This article was designed to share the basics of historical practice with the wide range of people who might want to research and write the history of mathematics: instructors and students in history of mathematics courses; students contemplating graduate studies in mathematics and its history as well as academics and professionals considering a new direction in their careers; and experienced historians of mathematics looking for new ways to express and evaluate their own theoretical approaches to historical interpretation. The article should also provide benefits to those whose main goal is to become more knowledgeable readers of the history of mathematics or audience members in history of mathematics conference sessions.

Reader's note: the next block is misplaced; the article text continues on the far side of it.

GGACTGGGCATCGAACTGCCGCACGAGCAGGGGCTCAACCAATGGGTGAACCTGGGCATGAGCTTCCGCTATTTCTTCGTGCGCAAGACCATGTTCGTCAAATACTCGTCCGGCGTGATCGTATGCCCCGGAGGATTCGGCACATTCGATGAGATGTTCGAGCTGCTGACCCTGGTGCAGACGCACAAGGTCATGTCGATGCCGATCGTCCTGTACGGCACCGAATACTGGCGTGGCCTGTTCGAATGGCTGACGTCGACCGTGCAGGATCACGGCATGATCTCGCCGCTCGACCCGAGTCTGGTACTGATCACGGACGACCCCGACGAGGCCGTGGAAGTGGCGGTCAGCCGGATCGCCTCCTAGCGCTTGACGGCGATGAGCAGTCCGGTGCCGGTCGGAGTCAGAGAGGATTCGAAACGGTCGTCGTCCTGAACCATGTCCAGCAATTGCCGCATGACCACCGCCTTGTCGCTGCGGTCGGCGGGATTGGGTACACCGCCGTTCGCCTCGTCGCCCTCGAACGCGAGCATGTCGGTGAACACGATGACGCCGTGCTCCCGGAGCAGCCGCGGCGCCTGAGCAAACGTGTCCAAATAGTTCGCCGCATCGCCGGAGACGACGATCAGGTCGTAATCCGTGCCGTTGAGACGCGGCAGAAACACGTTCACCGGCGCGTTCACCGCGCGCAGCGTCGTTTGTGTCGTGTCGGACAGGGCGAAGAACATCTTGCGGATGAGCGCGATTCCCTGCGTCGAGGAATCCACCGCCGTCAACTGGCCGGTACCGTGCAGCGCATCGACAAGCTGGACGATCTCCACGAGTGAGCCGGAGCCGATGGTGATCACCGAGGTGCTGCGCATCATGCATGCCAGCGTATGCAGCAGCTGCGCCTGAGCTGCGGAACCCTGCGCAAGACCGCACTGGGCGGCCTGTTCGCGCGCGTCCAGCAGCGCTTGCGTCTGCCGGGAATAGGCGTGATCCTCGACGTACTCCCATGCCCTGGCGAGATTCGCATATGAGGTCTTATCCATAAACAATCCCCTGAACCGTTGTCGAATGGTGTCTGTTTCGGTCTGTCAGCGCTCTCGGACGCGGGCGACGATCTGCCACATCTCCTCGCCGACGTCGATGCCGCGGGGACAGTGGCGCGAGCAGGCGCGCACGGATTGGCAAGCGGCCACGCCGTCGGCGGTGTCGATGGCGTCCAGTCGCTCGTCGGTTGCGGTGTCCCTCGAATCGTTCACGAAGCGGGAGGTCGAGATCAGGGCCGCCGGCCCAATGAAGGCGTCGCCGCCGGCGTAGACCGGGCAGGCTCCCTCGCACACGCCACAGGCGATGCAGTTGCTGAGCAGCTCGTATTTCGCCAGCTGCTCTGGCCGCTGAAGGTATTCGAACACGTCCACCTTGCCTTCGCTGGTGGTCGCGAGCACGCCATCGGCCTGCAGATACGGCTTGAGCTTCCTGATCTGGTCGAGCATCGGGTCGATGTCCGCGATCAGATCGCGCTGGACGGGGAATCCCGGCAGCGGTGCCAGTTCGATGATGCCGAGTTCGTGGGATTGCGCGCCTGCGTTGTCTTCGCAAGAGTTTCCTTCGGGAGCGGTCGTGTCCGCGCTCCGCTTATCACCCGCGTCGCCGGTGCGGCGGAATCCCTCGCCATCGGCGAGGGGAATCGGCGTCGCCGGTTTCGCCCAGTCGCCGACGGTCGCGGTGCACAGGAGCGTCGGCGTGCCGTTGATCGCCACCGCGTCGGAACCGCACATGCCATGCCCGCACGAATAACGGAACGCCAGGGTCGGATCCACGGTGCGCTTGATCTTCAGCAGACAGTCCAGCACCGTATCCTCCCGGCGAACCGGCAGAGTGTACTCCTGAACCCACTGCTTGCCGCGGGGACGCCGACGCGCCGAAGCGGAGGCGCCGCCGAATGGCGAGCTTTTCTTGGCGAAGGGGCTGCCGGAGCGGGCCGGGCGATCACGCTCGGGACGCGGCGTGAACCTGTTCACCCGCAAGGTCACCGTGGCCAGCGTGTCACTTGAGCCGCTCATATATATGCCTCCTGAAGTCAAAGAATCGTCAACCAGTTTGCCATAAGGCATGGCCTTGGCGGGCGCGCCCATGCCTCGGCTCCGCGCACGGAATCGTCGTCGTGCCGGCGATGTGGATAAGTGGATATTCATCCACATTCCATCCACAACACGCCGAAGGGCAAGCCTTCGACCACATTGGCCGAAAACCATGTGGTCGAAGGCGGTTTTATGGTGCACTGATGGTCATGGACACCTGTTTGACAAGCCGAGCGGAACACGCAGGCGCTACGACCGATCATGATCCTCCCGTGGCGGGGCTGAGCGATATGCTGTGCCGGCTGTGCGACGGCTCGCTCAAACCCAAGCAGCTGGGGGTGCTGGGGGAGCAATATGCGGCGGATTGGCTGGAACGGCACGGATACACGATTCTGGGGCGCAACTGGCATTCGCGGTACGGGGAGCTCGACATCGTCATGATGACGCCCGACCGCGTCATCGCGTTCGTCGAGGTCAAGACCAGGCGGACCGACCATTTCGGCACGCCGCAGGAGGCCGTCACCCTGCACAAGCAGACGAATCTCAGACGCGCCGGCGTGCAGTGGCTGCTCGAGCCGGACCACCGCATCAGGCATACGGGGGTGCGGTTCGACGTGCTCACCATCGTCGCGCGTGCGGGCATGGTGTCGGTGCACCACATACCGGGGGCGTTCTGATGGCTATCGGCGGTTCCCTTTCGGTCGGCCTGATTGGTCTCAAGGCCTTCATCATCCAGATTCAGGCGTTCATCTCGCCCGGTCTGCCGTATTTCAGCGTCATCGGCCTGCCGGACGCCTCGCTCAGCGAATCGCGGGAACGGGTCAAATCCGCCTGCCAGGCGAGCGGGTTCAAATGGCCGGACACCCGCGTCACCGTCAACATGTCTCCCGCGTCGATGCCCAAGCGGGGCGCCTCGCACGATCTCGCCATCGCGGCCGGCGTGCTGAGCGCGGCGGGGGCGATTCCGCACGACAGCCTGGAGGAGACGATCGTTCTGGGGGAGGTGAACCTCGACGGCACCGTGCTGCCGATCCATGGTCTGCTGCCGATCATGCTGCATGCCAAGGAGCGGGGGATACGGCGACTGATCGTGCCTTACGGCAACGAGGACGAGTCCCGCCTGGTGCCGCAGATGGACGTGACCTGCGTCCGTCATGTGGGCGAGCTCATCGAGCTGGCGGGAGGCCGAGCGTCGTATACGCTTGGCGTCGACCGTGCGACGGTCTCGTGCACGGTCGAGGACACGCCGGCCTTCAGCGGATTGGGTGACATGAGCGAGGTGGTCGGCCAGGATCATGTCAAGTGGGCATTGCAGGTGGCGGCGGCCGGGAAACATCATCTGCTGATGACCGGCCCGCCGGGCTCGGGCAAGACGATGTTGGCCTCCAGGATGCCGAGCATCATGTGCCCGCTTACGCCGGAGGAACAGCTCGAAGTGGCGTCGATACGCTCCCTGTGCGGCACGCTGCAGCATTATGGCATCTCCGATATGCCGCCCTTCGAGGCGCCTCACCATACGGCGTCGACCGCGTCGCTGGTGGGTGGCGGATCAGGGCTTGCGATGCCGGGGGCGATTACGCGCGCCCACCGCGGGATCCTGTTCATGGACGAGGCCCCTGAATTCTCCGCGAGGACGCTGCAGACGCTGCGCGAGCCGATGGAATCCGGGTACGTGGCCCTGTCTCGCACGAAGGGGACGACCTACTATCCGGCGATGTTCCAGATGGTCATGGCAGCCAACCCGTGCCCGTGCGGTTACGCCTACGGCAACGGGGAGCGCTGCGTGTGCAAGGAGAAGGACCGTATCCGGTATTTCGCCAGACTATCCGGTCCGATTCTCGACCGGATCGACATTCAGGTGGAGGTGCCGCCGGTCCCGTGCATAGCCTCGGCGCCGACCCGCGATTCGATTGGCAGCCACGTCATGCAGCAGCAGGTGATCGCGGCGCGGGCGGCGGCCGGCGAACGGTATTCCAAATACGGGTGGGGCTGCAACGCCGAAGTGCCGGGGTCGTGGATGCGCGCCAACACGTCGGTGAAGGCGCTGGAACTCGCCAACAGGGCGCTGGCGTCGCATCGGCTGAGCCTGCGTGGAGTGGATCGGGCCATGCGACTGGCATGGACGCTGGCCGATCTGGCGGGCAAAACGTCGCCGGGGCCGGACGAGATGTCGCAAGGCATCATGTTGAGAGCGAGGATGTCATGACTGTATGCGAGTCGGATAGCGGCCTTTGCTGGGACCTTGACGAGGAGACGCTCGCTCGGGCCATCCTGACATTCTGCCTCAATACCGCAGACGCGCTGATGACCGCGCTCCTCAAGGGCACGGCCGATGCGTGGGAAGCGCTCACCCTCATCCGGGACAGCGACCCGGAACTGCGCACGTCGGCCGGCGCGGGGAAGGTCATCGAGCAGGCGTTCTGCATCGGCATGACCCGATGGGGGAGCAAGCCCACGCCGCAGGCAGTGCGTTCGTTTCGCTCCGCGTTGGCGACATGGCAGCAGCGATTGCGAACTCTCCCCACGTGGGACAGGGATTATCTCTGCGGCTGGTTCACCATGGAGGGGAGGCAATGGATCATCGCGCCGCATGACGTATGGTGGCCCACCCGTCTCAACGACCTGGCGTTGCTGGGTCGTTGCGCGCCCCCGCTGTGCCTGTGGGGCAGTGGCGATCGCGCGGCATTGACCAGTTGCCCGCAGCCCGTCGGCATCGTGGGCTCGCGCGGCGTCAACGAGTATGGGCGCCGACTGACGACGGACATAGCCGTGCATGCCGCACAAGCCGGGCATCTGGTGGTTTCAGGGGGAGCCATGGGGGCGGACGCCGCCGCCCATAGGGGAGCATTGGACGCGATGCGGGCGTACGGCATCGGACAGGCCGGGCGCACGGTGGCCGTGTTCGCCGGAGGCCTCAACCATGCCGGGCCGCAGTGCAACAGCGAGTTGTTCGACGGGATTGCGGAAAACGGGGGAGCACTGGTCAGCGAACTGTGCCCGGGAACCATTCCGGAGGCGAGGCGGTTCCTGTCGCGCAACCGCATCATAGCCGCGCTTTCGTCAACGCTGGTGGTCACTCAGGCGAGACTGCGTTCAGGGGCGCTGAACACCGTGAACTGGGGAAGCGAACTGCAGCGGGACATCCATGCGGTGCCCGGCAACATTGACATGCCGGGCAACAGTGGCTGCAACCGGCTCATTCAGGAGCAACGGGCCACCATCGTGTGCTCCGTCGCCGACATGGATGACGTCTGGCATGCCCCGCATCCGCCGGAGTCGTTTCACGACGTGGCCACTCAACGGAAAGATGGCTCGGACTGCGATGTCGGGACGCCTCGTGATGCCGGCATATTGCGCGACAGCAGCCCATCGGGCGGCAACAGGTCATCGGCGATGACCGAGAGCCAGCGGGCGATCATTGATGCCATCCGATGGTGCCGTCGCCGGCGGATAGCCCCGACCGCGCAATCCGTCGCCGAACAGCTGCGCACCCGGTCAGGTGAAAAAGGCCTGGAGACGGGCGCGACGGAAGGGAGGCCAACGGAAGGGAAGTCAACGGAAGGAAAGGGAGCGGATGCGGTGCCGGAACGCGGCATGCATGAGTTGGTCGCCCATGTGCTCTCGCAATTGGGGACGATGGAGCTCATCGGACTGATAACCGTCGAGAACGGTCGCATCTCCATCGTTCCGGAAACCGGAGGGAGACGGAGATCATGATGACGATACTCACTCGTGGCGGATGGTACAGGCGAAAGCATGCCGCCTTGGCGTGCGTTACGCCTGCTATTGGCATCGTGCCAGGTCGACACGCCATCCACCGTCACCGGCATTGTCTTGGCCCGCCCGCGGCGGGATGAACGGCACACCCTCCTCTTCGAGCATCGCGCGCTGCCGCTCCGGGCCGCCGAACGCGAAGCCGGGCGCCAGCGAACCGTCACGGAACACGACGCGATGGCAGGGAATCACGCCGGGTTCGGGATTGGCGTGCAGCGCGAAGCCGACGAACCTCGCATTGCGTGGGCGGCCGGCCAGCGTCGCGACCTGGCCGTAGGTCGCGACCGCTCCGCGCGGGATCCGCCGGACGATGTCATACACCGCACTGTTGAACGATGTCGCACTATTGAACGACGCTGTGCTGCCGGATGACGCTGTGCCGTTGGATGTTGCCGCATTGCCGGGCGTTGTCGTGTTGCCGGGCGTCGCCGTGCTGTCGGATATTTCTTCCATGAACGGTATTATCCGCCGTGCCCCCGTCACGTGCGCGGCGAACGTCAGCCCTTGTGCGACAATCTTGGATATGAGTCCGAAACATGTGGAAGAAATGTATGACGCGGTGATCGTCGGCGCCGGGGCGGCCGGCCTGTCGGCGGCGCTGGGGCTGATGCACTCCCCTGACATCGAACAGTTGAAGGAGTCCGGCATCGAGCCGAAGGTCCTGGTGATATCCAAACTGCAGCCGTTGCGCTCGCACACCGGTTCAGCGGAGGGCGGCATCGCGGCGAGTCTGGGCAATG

We have asked a number of questions along the way, including:

- What is history? Why should we want to research and write it well?
- How do we know about the past?
- How do we create history based on what we know about the past?
- What is the history of the history of mathematics?
- How can we articulate our own philosophies of the history of mathematics?

None of these questions have a single correct answer, although some possible responses are supported by a stronger body of evidence than others. One thing all five questions have in common is that they require us to identify methods, techniques, and approaches essential to understanding how and why the past unfolded in the way that it has—the “tools” of the history of mathematics. Although your metaphorical toolbox should be much fuller as a result of reading this article, there will always be space for adding more tools via the many theoretical approaches to historical interpretation that are applicable to the broad, global discipline that is the history of mathematics.